REVIEW: Eastern Promise: European violin sonatas


The Strad issue



Three new albums of violin sonatas from central and eastern Europe


Katrin ten Hagen (violin) & Christina Wright-Ivanova (piano); Frédéric Bednarz (violin) & Natsuki Hiratsuka (piano); Hideko Udagawa (violin) & Boris Berezovsky (piano)


Prokofiev, Janáček, Bartók, Szymanowski, Shostakovich, Khachaturian

In ‘Eastern Impressions’ (ARS Produktion ARS 38 147), German violinist Katrin ten Hagen and pianist Christina Wright-Ivanova have drawn together works by Prokofiev, Janácek, Bartók and the Bulgarian composer Pancho Vladigerov that celebrate the folk tunes of their respective countries. In Prokofiev’s 1943 Violin Sonata no.2 (an arrangement for David Oistrakh of the Flute Sonata), ten Hagen’s sound is attractive and she brings an enthusiastic, sprightly touch. It’s a highly attractive performance but there’s some restraint in coloristic effect, and the formal shape of the first movement feels levelled out. Thankfully, no holds are barred in the boisterous and challenging Allegro con brio finale. Ten Hagen lends plenty of punch to Janácek’s Sonata, though her playing is detailed rather than rugged, and some might prefer a fatter sound in places. There’s a convincing rustic swagger to the first part of Bartók’s Rhapsody no.1 and ten Hagen’s performance of Vladigerov’s Bulgarian Rhapsody is equally persuasive in the impassioned, bow-blurring folk material and the passages of lyrical poignancy. The recorded sound is closely detailed, well balanced and natural-sounding.
Moving further east, young Montreal-born violinist Frédéric Bednarz and pianist Natsuki Hiratsuka make a strong impression in contrasting the late-Romantic style of early Szymanowski with the dark, sparse territory of late Shostakovich (Metis Islands MIM 0004). Comparing the disc’s first and last tracks emphasises the contrast. Szymanowski’s Allegro moderato has Romantic grandeur, which Bednarz conveys with flair. In Shostakovich’s slow, searching passacaglia finale, Bednarz maintains a sense of gravitas as well as enigma. Together with Hiratsuka, he creates a powerful atmosphere around this often arid soundscape. The second movement is a devil’s dance, here relatively unsneering but still effective, and technically assured. Bednarz brings a gorgeous tone to Szymanowski’s lyrical slow movement, the high-lying writing drawing sustained sweetness. In this movement and the next, Hiratsuka’s neat handling of the often dense texture is key. The disc’s trayless digipack presentation means that there are scant notes on the works or artists, but the recording itself is clear yet spacious. A highly recommended release from an instinctive musical partnership.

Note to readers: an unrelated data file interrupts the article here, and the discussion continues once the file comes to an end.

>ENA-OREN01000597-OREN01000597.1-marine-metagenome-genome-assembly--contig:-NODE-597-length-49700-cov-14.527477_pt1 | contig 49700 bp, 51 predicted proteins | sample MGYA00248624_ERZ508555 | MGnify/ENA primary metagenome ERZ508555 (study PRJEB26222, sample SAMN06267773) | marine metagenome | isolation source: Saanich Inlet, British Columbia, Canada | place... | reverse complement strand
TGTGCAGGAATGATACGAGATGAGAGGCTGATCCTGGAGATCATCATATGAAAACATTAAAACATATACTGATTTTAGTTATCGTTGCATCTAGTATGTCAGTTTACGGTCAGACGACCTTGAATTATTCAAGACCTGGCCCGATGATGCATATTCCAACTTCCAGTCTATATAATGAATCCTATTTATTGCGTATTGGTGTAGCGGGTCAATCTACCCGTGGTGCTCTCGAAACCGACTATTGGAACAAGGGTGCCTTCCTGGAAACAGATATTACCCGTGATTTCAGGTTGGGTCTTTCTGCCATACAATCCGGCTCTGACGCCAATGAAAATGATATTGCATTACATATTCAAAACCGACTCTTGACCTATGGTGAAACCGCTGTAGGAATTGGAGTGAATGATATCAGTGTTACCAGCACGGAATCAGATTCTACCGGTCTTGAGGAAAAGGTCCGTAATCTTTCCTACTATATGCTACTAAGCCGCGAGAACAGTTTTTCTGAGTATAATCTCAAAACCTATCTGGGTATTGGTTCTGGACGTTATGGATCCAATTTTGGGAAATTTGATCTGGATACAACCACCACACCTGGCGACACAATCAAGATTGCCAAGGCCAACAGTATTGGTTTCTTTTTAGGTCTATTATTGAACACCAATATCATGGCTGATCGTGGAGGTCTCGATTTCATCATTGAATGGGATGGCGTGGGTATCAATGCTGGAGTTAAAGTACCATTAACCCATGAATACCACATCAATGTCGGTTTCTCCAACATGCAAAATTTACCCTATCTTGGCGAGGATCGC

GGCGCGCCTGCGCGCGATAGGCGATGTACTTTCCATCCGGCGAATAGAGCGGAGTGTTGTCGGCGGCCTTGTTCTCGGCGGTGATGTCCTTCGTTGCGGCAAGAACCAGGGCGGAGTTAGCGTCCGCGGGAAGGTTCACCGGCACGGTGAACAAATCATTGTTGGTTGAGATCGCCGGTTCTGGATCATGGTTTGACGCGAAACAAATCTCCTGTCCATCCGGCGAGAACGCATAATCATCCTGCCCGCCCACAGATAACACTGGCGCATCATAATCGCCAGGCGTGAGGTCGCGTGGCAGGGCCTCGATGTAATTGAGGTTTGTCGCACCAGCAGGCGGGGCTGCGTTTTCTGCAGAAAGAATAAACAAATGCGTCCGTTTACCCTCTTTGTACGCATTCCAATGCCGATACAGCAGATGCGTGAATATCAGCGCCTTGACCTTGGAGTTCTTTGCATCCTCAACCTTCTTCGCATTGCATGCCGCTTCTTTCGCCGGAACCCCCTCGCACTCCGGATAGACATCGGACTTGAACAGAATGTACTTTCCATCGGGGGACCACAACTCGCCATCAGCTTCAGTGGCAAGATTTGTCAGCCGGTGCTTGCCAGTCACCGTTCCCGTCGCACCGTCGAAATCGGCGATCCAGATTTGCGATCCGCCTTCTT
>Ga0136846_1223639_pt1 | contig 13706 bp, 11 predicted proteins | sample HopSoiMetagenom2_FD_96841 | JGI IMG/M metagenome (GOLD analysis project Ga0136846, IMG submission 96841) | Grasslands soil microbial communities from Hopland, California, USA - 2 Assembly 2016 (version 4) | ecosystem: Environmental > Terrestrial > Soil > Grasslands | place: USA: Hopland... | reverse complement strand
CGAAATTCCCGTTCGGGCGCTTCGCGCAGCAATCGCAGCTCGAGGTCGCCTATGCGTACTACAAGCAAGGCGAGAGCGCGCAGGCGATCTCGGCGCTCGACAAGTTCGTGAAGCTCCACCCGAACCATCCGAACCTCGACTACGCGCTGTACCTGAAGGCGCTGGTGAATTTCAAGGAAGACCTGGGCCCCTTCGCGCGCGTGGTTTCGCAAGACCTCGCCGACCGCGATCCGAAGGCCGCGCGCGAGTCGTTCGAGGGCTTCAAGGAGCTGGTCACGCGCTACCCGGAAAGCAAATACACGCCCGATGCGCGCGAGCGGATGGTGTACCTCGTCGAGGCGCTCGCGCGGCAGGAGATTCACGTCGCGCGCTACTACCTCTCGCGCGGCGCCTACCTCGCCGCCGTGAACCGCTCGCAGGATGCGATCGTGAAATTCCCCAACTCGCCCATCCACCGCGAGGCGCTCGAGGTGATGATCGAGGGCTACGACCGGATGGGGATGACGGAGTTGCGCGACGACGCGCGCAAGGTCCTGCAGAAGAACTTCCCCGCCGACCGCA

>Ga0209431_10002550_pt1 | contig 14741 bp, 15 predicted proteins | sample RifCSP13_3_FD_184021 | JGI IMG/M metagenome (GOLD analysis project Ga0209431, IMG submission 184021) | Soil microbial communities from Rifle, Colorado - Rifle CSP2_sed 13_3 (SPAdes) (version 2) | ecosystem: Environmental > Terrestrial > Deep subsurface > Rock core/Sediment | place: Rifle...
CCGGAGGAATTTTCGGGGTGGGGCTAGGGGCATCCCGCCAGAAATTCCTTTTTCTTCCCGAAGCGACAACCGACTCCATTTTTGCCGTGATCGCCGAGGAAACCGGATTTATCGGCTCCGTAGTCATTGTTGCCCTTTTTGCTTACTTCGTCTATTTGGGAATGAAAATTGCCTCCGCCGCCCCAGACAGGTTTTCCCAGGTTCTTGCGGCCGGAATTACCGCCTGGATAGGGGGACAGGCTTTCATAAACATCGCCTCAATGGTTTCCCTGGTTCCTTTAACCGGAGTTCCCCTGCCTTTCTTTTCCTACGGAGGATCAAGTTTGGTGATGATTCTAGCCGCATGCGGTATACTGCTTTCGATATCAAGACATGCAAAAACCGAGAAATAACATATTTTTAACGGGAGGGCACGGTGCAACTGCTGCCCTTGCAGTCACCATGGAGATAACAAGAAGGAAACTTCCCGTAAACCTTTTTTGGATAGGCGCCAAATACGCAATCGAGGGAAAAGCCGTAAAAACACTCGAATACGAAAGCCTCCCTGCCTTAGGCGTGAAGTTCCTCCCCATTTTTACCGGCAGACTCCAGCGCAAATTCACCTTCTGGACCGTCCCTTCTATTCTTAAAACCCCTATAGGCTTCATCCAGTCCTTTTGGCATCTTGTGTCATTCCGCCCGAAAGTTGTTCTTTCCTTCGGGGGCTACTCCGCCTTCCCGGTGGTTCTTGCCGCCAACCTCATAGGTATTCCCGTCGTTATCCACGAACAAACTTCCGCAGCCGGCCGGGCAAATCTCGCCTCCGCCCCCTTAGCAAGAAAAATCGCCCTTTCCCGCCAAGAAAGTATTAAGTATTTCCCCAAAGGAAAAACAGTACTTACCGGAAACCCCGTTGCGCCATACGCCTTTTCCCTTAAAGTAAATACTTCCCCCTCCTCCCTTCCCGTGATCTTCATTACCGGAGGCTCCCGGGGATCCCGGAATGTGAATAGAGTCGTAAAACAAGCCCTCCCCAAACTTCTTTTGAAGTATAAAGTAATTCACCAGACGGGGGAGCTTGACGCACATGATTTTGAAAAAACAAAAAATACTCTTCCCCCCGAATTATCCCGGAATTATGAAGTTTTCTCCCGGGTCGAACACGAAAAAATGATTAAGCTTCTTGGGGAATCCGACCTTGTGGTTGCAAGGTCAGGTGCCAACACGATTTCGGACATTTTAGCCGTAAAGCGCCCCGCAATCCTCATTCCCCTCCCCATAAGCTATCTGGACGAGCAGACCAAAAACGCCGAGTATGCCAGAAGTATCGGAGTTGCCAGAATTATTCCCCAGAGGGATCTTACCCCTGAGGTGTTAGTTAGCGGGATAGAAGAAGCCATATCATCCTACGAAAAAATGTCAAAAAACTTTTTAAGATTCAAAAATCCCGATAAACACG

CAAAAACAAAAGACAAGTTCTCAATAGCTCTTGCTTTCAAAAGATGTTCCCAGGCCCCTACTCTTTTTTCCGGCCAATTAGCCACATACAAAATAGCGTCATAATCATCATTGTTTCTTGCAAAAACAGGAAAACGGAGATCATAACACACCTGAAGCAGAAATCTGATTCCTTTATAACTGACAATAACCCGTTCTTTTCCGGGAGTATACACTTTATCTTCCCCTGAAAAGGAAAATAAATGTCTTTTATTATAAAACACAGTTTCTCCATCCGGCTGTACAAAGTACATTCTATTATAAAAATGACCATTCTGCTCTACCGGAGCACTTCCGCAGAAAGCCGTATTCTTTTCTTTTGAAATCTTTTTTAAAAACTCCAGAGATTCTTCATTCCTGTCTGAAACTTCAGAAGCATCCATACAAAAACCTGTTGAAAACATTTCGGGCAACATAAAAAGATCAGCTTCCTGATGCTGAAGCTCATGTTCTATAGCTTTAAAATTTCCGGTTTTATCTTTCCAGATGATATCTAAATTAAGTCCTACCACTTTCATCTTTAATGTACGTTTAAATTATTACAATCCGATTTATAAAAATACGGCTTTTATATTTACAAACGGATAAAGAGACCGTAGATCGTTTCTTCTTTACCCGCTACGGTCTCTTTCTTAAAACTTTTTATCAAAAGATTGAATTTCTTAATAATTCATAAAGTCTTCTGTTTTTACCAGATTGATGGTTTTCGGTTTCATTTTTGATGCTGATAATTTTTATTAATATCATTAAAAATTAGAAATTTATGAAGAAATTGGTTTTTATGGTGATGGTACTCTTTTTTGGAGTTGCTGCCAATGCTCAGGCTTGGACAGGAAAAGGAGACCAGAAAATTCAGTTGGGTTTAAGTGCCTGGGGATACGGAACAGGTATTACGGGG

It’s hard to understand why Khachaturian’s was denounced as ‘formalist’ in 1948 in Hideko Udagawa’s selection of the Armenian’s works (a reissue of a disc first released in 2003 by Koch International). The Violin Sonata is the key focus – boldly expressive and with a distinct folk colouring in this performance – appearing alongside the rhapsodic Song–Poem and a number of transcriptions, not least the inevitable selections from the ballets Gayaneh, Spartacus and Masquerade.

Edward Bhesania